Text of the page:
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Item:
ONSV4733

Original German WWII Army Heer M35 Double Decal Helmet with 1939 Dome Stamp and 57cm Liner - ET64

Regular price $2,995.00

Item Description

Original Item: Only One Available. This is an incredible excellent condition all original example of a German WWII M35 helmet, issued to the Heer (Army). This stamped sheet steel construction helmet retains most of its original paint, but does show some use. It is painted in a very nice Feldgrau (field gray) paint, which is retained at over 90%. The left side of the helmet features a Heer eagle decal, which is retained about 95%, with some age toning and age checking. The right side of the helmet features a national colors decal, which is retained about 90%, with a few chips and also some age checking.

The reverse, interior, neck guard apron is batch number stamped, 4065 and the interior, left side, apron has a stamped manufacturer's code and size, ET64 indicating that indicating it was manufactured by Eisenhuttenwerk AG, Thale Harz, Germany in size 64. Size 64 is a nice medium size that can accommodate liners from 56cm to 57cm or US 7 to 7 1/8. Size 64 shells are harder to find and are therefore more valuable to a collector. Also, this helmet still bears the original ink "Dome Stamp" on the inside, with a 1939 date in the middle.

All three liner retaining pins are intact, with exterior paint retained well. The interior of the helmet still has the original M31 leather liner with all eight of its fingers intact, with the original top tie. The liner leather is in great shape, with just a bit of sweat staining around the edge, and the usual wear. The leather is soft and pliable, with minimal sign of dry rot. The correct early issue aluminum liner band is marked on the left side with 64 nA / 57, indicating a size of 57cm for a shell sized 64.

The right side displays the full manufacture information, as well as a date:

D. R. P.
SCHUBERTH-WERK
K.-G.
BRAUNSCHWEIG
1938

Attached to the liner is a very nice original chin strap, with the correct aluminum buckle and studs found on early issue chin straps. The chin strap is mostly soft, with just a bit of cracking in the finish and age.

Overall a very nice 100% genuine M35 Double Decal Heer Army helmet! It looks great, and all components are totally correct! M35 helmets of this quality are always the hardest to find on the market. This is an item that will only continue to appreciate in value over time!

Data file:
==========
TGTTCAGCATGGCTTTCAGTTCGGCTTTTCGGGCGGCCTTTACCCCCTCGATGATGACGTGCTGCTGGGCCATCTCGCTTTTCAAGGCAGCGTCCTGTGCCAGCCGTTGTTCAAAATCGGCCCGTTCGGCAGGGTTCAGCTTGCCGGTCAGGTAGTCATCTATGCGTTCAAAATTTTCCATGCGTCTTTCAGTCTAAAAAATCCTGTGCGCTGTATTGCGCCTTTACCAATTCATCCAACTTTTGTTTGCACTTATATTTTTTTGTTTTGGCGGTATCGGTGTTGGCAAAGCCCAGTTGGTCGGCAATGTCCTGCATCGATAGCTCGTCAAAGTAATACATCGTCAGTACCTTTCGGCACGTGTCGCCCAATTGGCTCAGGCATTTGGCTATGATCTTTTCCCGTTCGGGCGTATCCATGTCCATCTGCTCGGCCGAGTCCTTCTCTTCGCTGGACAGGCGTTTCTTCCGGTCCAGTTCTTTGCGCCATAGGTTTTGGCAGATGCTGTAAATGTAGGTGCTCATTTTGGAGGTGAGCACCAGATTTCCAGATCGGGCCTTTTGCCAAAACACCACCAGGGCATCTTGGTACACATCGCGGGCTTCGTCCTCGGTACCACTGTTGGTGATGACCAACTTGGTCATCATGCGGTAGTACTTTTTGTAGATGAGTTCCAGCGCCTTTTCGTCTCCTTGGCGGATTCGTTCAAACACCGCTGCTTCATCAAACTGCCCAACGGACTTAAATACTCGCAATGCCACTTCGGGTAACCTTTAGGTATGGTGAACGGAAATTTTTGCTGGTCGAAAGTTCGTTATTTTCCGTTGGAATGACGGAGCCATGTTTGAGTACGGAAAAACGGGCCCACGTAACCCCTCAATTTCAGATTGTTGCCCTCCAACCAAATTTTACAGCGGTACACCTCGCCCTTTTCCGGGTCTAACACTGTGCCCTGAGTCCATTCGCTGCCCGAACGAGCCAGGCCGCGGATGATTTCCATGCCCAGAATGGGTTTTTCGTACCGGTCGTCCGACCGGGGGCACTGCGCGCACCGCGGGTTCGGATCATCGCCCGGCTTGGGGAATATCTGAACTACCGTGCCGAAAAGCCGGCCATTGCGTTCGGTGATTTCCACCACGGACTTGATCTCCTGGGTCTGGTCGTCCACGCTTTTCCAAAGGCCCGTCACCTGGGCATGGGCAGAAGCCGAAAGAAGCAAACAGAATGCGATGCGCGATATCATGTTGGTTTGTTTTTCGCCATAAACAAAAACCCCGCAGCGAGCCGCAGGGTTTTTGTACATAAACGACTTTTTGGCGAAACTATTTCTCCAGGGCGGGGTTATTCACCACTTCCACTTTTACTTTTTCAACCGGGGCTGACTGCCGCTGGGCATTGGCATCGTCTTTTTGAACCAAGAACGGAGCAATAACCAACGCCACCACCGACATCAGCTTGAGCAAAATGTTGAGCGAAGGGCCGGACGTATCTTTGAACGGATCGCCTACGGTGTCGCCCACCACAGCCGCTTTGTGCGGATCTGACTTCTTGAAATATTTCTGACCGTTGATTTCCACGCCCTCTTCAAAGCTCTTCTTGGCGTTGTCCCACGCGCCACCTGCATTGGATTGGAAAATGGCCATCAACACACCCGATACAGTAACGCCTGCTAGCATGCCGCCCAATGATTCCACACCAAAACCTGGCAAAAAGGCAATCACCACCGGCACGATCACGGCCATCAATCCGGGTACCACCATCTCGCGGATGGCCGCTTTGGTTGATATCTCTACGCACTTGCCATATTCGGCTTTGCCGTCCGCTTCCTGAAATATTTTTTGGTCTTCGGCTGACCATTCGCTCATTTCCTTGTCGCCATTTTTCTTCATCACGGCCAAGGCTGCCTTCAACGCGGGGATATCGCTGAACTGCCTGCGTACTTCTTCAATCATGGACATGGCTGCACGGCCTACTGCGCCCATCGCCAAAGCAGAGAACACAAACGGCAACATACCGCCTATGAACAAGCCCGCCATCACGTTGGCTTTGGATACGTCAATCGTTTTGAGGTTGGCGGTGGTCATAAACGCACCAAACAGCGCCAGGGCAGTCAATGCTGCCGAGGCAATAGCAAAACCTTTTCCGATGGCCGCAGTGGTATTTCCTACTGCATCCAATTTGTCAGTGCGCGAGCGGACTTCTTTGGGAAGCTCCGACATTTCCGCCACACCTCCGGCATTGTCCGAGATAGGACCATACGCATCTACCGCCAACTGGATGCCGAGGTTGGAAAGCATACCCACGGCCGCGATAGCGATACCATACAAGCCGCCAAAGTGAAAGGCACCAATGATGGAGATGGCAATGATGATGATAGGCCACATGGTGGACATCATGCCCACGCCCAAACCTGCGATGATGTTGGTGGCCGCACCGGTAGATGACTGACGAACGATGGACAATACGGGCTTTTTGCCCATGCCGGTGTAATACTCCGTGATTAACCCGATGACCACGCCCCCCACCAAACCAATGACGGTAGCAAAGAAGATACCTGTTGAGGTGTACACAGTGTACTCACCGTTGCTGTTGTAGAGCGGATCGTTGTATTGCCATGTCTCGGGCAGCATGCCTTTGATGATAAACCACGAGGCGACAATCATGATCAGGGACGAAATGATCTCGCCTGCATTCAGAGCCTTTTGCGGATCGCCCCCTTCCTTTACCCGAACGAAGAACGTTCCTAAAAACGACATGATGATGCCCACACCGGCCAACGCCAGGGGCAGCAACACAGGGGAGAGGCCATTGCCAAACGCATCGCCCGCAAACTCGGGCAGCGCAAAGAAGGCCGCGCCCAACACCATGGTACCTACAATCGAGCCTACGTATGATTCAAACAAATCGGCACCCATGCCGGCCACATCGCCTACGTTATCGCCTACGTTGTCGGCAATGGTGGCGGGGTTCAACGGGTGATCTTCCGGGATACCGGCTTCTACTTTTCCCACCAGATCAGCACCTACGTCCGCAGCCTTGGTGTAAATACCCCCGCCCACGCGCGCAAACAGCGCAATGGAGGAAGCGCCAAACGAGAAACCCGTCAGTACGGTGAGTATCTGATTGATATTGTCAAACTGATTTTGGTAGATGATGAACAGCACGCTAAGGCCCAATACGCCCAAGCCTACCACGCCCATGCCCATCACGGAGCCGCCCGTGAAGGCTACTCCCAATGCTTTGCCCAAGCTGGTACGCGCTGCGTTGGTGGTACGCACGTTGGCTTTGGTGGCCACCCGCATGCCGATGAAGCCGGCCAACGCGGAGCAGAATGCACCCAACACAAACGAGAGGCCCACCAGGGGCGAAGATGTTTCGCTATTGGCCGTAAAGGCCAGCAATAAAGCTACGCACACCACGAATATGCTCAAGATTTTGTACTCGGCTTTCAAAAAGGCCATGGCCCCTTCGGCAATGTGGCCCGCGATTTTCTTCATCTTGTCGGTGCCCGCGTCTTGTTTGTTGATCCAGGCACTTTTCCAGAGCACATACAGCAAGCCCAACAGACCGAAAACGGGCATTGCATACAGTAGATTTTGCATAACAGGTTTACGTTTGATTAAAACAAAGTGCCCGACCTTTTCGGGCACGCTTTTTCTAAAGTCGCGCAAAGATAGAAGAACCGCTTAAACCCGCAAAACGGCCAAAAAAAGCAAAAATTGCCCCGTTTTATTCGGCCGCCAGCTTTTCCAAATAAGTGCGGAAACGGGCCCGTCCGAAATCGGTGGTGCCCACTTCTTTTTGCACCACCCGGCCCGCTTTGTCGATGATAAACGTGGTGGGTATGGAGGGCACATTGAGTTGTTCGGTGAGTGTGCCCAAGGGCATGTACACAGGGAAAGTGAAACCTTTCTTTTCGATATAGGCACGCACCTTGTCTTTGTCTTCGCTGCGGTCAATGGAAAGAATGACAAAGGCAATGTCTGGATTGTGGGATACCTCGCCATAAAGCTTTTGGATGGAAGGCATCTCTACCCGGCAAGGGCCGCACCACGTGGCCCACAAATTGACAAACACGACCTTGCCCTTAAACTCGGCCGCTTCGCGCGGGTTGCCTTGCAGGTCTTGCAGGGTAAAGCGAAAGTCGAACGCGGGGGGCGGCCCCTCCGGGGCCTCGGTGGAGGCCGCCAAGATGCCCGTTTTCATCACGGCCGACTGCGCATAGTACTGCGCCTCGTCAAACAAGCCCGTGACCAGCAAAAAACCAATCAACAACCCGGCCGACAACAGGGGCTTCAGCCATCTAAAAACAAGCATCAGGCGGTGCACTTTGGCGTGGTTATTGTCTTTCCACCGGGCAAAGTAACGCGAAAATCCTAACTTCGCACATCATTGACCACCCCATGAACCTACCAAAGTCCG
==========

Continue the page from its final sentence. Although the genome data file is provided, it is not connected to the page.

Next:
The first "modern" steel helmets were introduced by the French army in early 1915 and were shortly followed by the British army later that year. With plans on the drawing board, experimental helmets in the field, ("Gaede" helmet), and some captured French and British helmets the German army began tests for their own steel helmet at the Kummersdorf Proving Grounds in November, and in the field in December 1915. An acceptable pattern was developed and approved and production began at Eisen-und Hüttenwerke, AG Thale/Harz, (Iron and Foundry Works), in the spring of 1916.

These first modern M16 helmets evolved into the M18 helmets by the end of WWI. The M16 and M18 helmets remained in usage through-out the Weimar Reichswehr, (National Defence Force, Circa 1919-1933), era and on into the early years of the Third Reich until the development of the smaller, lighter M35 style helmet in June 1935.

In 1934 tests began on an improved Stahlhelm, whose design was a development of World War I models. The Eisenhüttenwerke company of Thale carried out prototype design and testing, with Dr. Friedrich Schwerd once again taking a hand.

The new helmet was pressed from sheets of molybdenum steel in several stages. The size of the flared visor and skirt was reduced, and the large projecting lugs for the obsolete armor shield were eliminated. The ventilator holes were retained, but were set in smaller hollow rivets mounted to the helmet's shell. The edges of the shell were rolled over, creating a smooth edge along the helmet. Finally, a completely new leather suspension, or liner, was incorporated that greatly improved the helmet's safety, adjustability, and comfort for each wearer. These improvements made the new M1935 helmet lighter, more compact, and more comfortable to wear than the previous designs.

The Army's Supreme Command officially accepted the new helmet on June 25, 1935 and it was intended to replace all other helmets in service.

More than 1 million M1935 helmets were manufactured in the first two years after its introduction, and millions more were produced until 1940 when the basic design and production methods were changed.

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